Yeah, I can make a bag pattern, but why bother when Erin already has, and has already tested… and tested… and perfected?
Anyone can make professional looking bags with instructions like hers, truly. (When he saw it, my husband actually thought the first one I made was retail merchandise! “Where’d you get this?” was, in fact, uttered.)
I have plans to make other versions (especially when I need a break from thinking!), but here are the three I’ve made so far in more detail:
The best part about all of this is that I have a free copy of the wristlet pattern to offer to anyone who comments on this post. But you have to be quick!
Drawing for the free PDF pattern is closed
only open until 3pm on Saturday, September 21, 2013 United States Central Time (GMT -6). I will announce the winner in a short post that evening. Winner announced in this post.
I already have a 4th bag (another large version) cut out and ready to assemble.
So leave me a comment for a chance to win the pattern and make your own. And check out all of Erin’s other great bag patterns too!
Thanks, Erin, for the great pattern!
September 10, 2013Posted by on
(Warning: Major geekery ahead.)
Personal log, Stardate: 67158.4
Captain Mari Miller of the USS Disparate Disciplines contacted me via subspace with a request to test another one of her new sewing patterns. (See my last test for her Avocado Hoodie in this post.)
I’m honored for my blog to be the last stop in her Blog Hop for the Dandelion Dress & Top.
The previous stops have been as follows:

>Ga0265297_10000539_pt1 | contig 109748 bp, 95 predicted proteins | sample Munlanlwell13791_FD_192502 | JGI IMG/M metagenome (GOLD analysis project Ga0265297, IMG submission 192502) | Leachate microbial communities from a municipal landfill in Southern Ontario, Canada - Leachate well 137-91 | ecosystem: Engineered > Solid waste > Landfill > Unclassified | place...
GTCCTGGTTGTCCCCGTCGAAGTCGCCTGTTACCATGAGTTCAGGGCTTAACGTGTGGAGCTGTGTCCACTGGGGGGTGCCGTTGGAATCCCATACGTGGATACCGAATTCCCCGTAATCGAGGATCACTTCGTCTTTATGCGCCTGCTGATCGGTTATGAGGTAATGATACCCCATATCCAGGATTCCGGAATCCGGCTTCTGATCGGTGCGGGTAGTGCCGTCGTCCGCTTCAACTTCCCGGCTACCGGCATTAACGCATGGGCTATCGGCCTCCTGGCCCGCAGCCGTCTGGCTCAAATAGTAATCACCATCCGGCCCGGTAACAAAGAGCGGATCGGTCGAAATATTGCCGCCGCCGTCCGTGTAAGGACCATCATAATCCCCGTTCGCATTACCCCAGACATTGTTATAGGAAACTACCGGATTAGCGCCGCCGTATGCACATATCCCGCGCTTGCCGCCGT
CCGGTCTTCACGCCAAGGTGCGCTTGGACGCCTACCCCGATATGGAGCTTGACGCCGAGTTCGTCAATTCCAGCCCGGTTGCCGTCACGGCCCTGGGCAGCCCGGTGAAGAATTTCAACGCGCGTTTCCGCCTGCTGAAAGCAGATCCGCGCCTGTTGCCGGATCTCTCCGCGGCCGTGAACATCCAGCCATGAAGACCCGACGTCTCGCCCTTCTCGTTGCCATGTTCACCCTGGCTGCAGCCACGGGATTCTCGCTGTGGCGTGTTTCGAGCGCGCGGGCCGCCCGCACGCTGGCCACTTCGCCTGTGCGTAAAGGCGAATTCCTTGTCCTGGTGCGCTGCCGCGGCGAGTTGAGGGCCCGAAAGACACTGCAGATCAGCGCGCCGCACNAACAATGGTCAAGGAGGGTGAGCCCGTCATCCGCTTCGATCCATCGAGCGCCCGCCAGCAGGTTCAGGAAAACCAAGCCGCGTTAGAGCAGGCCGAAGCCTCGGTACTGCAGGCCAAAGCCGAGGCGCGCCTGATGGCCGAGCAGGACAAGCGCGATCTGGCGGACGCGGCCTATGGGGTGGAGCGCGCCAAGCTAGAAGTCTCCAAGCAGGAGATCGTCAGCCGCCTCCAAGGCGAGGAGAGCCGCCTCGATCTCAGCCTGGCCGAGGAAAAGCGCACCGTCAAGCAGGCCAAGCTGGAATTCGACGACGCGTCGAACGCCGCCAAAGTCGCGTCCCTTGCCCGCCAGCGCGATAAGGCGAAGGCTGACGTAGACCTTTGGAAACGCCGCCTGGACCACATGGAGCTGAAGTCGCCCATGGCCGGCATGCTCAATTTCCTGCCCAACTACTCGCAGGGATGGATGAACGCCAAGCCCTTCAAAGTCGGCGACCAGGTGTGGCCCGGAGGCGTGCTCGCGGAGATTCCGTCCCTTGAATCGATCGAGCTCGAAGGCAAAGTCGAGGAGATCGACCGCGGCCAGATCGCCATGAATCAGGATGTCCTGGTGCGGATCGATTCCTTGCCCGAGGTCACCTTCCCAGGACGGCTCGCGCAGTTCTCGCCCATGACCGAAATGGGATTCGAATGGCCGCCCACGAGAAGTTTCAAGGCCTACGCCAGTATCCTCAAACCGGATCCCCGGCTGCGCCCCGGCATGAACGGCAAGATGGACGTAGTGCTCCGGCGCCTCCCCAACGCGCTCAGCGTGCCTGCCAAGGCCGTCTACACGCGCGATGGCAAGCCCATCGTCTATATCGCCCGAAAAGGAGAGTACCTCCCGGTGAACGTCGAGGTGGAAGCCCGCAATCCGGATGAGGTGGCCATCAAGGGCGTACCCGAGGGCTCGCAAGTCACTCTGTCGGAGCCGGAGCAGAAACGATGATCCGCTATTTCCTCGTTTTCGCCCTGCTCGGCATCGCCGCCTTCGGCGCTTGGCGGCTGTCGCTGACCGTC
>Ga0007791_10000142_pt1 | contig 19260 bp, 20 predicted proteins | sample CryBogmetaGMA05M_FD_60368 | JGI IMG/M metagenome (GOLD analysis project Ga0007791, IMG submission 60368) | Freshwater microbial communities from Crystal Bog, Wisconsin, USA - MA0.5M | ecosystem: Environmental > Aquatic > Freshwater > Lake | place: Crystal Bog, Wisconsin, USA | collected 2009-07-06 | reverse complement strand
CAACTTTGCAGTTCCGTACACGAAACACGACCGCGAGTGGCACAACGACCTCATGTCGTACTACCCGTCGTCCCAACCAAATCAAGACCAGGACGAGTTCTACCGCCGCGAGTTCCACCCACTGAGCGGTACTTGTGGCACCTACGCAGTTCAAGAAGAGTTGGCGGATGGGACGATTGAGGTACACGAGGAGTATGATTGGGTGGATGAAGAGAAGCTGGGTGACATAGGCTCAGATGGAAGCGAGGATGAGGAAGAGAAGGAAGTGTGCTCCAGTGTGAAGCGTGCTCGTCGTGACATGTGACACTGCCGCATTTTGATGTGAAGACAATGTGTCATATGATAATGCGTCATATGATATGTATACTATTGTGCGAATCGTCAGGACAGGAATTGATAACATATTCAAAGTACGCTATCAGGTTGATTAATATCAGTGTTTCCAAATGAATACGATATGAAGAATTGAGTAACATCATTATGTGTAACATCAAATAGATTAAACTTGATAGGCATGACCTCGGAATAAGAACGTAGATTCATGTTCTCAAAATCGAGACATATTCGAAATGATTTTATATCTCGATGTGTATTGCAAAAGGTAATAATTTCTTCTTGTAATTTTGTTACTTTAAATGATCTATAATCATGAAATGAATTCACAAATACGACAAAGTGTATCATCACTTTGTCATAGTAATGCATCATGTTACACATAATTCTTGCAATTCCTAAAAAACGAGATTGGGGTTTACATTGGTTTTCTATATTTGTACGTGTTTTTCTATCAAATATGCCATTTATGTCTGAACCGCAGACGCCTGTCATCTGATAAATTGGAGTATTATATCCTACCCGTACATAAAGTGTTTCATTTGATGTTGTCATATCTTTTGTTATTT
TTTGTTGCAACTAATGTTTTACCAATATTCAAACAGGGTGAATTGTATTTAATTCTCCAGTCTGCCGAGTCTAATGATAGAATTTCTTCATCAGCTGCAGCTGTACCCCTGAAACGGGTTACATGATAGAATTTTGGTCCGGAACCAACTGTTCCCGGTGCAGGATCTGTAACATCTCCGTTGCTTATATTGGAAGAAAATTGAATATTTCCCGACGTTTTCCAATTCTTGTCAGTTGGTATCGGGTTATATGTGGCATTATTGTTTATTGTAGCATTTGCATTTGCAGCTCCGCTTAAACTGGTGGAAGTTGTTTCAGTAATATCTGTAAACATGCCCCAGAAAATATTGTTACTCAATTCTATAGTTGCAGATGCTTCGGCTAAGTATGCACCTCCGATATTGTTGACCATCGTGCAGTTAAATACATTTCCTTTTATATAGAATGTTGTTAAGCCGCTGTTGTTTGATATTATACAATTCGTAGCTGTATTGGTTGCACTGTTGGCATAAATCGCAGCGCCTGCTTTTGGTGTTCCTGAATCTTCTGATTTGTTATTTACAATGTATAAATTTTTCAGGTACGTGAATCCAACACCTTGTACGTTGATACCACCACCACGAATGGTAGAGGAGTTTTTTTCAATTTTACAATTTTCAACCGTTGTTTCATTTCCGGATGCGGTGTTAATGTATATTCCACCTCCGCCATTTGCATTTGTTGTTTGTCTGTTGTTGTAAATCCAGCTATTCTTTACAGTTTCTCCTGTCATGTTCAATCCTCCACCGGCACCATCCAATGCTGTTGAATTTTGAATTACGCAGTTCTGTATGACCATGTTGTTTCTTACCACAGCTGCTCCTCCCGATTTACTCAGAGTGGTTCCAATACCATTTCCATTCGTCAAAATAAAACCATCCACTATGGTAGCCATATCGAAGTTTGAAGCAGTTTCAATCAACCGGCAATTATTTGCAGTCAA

- Rhonda of Rhonda’s Creative Life
- Wanett of Sown Brooklyn
- Winnie of Scruffy Badger Time
- Velosewer of How Good is That?
- Lizzie of Sew Busy Lizzie
- Joyatee of Joy and Smiles
- Lisa of Idle Hands- the Ms-Fits’ Workshop
I started with a mockup of the sweetheart neckline top to check the basic fit. I’m pretty close to being an exact size 0 according to the pattern’s measurement chart, so I cut everything at that size.
The main alteration I needed to make was dropping the underarm seam just a bit because it felt a little high to me. (I’m picky about my armseye fit, and I will avoid wearing something if I feel like it gives me an underarm wedgey.)
The unusual style lines make this pattern perfect for color blocking, and I wanted to make sure I showed them off.
I decided to make two versions – a solid color sweetheart top (B2) and a color-blocked sweetheart dress (B1).
The pattern recommends using a woven fabric (aka non-stretch) but I wanted to see how it would work with a thicker t-shirt fabric (I was hoping the darts would fit me a bit better in something with some stretch), so I cut up a men’s 4X tee.
I eliminated the pattern’s center back seam and cut the back on a fold since the fabric had stretch. I also added a few inches to the length of the top.
The end result was a TOS inspired shirt with a black rib-knit edged neck. Unfortunately, the darts were still too pointy and not quite right on me.